This is perhaps the easiest to implement but the most critical step. It consists of evolving a vision for the organization in terms of its size, scope, nature and products. Peter Drucker described this step as 'Management by objectives' in as early as 1954. In many ways this is a step that often depends to a large extent upon the intuition of the leader. It is also the step that differentiates 'leaders' from 'managers'. In 1977, Abraham Zalaznik described leaders as those who inspire the team and care about substance, compared to managers who care about the processes, form and continuity. However, this does not mean that only CEOs determine where the organization wants to go. Many experts feel that strategic decisions are taken in two ways, one by the individuals and the other by the aggregate (Corner et al, 1994). The decisions by the aggregate are taken somewhat less conspicuously, in many small steps like encoding information, strategic choice and feedback. In other words, many a times, the organizations take strategic decisions without even realizing that they are doing so.

(Iii) Determining How You Reach There

This is the step which involves maximum creativity and skills. It is a domain that falls somewhat between operational management and strategic thinking, and consists of identifying processes, techniques, products, advertising strategies and customer relationship techniques that can take the organization in the direction you want it to go. This step involves adding capacity for production, modifying marketing techniques, entering partnerships, focusing on particular clientele, deciding whether to compete on quality or price, identifying target segments of the market for growth, orienting publicity and advertising campaigns to focus on certain target groups, deciding the brands, brand ambassadors and public perception and identifying areas that can be outsourced or expanded. Thus this third step of strategic management actually consists of multiple steps in different operational areas. Significant theoretical work in this regard has been done by Igor Ansoff, who developed a strategy grid. In 1965, he introduced the concept of 'gap analysis', the process of identifying the gaps between where you are placed and where you want to be, before identifying the steps for narrowing those gaps.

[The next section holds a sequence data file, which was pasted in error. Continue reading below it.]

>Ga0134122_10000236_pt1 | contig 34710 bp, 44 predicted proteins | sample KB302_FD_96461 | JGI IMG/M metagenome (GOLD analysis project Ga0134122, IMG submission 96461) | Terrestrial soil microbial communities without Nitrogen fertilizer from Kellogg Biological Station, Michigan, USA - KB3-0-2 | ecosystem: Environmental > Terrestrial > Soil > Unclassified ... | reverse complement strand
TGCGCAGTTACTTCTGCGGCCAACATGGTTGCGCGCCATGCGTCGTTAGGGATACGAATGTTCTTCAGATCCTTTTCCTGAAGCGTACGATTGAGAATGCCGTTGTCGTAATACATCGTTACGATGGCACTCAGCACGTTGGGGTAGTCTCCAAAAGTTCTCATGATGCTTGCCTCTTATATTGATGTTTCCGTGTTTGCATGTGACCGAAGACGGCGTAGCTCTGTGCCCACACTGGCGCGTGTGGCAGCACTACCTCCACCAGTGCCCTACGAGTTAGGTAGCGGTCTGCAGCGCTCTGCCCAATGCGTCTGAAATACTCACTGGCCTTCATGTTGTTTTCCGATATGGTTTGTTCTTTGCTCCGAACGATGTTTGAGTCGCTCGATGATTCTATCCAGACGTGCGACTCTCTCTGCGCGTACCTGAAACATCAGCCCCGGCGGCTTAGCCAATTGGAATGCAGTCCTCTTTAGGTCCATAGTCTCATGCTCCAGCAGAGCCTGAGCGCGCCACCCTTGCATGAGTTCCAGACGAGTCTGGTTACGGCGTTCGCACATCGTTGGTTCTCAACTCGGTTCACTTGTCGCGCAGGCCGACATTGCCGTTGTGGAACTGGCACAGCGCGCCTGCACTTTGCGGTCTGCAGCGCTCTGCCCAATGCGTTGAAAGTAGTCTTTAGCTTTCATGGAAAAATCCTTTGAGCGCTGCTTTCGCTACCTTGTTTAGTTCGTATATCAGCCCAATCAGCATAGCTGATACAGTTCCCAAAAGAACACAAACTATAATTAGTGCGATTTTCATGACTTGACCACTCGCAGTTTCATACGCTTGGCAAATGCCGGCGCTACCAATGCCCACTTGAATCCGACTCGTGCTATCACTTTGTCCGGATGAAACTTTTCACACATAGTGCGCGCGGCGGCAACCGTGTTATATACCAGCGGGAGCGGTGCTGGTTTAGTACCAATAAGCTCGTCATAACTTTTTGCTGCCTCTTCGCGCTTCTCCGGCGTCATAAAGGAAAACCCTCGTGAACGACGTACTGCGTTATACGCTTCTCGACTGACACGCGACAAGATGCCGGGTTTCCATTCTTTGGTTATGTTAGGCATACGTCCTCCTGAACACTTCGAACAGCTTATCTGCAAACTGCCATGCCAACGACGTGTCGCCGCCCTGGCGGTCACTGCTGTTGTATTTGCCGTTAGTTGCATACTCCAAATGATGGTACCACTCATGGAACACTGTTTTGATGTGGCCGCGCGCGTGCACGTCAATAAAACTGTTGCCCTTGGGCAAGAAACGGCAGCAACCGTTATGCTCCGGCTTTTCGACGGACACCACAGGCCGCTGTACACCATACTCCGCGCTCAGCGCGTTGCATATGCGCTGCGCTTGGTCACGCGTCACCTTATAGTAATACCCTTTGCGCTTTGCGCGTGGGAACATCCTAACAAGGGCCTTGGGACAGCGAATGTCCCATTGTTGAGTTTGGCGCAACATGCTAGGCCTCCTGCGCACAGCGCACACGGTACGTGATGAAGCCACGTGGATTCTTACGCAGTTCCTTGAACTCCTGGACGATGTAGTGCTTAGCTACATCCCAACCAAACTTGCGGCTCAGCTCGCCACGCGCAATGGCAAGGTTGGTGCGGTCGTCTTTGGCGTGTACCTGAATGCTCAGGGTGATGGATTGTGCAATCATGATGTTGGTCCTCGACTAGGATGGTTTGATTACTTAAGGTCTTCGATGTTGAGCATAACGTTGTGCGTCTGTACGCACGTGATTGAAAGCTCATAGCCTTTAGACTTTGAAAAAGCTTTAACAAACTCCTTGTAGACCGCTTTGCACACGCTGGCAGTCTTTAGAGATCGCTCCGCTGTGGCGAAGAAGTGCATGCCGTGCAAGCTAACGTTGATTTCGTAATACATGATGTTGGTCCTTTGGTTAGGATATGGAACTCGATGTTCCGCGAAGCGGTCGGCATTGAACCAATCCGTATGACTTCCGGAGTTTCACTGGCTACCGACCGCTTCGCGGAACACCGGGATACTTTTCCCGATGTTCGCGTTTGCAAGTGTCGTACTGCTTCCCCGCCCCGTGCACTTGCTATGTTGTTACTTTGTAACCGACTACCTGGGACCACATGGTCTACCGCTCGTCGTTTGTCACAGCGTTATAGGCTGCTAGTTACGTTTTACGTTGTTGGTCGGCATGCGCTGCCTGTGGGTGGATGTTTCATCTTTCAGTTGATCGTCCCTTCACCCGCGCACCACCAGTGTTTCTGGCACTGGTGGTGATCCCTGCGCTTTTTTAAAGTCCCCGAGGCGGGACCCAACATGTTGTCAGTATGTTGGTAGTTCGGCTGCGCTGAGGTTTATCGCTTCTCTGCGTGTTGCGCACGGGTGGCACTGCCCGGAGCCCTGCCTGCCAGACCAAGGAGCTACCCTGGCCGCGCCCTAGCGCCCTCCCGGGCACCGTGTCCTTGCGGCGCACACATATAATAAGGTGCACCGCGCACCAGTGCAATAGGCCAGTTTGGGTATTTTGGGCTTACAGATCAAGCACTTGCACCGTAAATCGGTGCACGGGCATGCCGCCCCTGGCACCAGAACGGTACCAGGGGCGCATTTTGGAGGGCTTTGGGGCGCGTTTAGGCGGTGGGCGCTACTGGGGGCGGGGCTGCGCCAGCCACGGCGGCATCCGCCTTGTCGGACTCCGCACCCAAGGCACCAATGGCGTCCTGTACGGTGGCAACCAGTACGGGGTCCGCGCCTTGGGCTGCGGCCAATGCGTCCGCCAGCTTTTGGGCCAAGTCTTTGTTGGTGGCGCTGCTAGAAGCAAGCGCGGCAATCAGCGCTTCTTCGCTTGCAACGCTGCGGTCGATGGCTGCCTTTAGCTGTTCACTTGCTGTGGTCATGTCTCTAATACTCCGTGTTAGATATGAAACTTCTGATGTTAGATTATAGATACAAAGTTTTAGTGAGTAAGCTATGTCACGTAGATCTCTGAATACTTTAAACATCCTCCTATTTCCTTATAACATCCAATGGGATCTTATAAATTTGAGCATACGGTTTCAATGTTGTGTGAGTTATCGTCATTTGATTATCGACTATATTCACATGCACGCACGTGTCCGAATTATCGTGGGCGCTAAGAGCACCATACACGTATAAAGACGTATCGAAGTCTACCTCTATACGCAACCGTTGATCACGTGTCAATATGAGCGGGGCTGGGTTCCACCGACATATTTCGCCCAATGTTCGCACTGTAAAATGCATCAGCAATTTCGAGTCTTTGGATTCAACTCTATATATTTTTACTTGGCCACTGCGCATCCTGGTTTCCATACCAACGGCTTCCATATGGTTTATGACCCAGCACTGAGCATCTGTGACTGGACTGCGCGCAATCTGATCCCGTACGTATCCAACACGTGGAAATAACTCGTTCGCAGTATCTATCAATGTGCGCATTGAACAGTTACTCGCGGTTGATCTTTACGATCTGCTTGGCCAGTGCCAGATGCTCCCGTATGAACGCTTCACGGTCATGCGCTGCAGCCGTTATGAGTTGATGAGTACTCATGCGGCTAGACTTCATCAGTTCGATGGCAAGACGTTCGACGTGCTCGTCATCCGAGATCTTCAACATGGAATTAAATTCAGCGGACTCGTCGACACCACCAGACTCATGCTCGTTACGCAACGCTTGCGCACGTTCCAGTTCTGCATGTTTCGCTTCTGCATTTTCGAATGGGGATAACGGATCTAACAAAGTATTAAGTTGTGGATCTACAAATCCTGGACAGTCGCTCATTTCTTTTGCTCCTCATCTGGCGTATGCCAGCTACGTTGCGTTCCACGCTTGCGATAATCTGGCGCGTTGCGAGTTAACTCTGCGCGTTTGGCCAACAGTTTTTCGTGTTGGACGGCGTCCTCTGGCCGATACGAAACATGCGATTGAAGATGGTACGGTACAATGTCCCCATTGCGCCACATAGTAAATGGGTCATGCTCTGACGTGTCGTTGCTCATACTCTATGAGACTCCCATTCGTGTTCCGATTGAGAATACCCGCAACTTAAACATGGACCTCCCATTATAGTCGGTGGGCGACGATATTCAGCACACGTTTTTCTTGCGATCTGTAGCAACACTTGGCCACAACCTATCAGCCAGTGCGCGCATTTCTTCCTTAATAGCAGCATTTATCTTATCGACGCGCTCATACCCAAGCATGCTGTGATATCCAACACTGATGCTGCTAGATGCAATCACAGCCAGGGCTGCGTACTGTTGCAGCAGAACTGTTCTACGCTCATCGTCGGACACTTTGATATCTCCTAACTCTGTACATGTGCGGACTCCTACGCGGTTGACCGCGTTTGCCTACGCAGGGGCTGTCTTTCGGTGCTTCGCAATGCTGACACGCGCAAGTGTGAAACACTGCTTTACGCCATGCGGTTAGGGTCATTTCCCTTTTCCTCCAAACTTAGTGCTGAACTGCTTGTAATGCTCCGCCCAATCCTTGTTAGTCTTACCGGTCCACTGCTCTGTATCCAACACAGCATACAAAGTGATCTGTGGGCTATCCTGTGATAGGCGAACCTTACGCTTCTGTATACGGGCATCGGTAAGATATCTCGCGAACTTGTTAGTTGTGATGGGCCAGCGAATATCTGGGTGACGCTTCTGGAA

Pros & Cons of Emphasising Strategic Management

Strategic management is a complex but very effective process that is essential for any organisation intending to take rapid strides. When successfully executed it helps the organisation select the best possible course of action for its future growth. However, it is not without risks and drawbacks. The risks arise as much from taking wrong decisions, as from the inability to accurately predict the challenges that the future may throw at you. One of the primary criticisms about it is that by committing the organization to a particular objective there can be loss of flexibility which can hamper the sustainability when faced with adversities. Another major drawback of strategic management is that by entering into too complex and elaborate analysis, there is always a risk of 'analysis paralysis' that may prevent the organization from making any timely strategy.

In spite of its complexity and its criticism, strategic management is now considered an essential ingredient of successful management and leadership. However, it may also be appropriate to say that though it is a complex analytical process, it is still influenced by individual instincts, brilliance and risk taking abilities.